Customer Experience Marketing is a marketing strategy that focuses on how your customers feel about their experience with your brand. Notice, that’s how your customers actually feel, not how your top executives think your customers feel.
Customer Experience Marketing becomes important for marketers when they onboard a new client and/or when they see that brand experience is impacting marketing conversions but aren’t sure how to fix the issue while staying in their own lane.
What does it look like? Let me give you a couple examples.
Dental client with locations performing differently.
High-level Problem: One of our dental clients was confused about why one of their practices was growing and the others were not, despite similar marketing efforts in all locations. They weren’t sure what the problem was, and they were making staffing and marketing decisions based on assumptions.
Marketing Tool Development: To engage this high-level conversation, we developed a Customer Experience Journey. We talked to staff, tested their numbers/appointment forms, and completed some basic mystery shopping. We then compiled our findings into a giant workflow sketch showing the customer’s actual experience from start to finish. Once the workflow was compiled, we highlighted “gaps,” drawing attention to potential issues in the experience.
Presenting the Findings: The customer experience journey revealed many gaps, but the biggest takeaway was that the successful office’s first question was, “What do YOU need?” which led to being able to schedule the patient in under 30 seconds. The less successful location’s first question was, “What’s your insurance?” This led to a 5-7 minute conversation about insurance and did not result in an appointment.
Present Recommended Solutions: Based on the gaps identified in the customer experience journey, our solution recommendations included better online form management (such as switching to online chat or at least giving an expectation of how long before someone would respond to an appointment request), better online review management, fixing some broken links, recommending better out-of-office messaging, better promotion of new location phone numbers on the website, and recommending a different script for new customer inquiries.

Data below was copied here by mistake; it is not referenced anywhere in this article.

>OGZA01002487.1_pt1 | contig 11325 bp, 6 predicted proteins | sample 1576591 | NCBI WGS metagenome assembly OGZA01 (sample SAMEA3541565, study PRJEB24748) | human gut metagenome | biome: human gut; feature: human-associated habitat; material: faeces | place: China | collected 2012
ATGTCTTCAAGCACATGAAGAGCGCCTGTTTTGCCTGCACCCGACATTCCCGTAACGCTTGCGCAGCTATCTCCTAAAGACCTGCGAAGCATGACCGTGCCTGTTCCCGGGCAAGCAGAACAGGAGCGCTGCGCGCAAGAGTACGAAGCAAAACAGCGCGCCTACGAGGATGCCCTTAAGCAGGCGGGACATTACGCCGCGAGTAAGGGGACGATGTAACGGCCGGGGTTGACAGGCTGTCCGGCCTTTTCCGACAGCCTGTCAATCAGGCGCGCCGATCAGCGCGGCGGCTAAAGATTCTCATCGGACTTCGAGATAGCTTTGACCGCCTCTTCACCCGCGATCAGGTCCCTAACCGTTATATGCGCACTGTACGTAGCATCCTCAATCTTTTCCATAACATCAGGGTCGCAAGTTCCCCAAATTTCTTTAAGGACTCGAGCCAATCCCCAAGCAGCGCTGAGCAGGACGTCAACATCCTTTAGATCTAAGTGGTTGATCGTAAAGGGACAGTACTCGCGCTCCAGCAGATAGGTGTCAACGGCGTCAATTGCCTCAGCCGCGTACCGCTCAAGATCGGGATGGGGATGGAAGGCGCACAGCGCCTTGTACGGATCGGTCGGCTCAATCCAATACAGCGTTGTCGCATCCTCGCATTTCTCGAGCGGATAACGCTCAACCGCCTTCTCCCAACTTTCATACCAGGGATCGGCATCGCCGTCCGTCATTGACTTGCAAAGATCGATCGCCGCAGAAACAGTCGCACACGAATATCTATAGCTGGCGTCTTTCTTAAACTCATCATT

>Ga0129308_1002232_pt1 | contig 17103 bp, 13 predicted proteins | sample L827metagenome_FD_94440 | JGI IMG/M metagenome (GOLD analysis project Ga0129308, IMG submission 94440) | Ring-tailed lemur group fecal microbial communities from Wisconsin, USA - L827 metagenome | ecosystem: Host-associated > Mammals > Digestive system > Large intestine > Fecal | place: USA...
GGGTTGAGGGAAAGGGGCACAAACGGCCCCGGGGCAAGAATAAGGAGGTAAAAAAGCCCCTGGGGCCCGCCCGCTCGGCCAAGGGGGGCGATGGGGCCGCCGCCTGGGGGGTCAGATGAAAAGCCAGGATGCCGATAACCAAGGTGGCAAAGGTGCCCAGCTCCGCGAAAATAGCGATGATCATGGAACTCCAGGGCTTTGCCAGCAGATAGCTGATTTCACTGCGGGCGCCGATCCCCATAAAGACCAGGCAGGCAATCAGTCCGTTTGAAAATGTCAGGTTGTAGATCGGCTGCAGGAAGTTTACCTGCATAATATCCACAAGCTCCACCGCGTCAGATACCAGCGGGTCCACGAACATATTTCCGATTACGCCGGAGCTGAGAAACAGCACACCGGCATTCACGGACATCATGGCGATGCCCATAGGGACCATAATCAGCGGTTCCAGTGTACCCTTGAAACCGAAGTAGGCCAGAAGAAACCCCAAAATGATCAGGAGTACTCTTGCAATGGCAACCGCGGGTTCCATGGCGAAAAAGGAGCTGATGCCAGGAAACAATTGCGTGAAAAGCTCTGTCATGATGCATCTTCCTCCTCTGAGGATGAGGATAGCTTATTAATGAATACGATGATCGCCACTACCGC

Follow-up: The client appreciated the workflow and insight. We had the green light to go ahead and update the mediums we managed while also helping them with online review responses and designing review request cards to increase reviews after appointments. For operational issues, we did not manage within marketing. Instead, we passed the findings over to the management and let them decide whether to make any changes. In this case, the manager of the successful location was shocked that the other locations were operating so differently and was able to have conversations to streamline their workflows.
Automotive Location Wants to Reach More Hispanics.
High-level Problem: An automotive client wanted to reach more Hispanics. The client was particularly concerned with understanding the Hispanic experience, but since they had many locations and no Hispanic background, they weren’t sure where to start.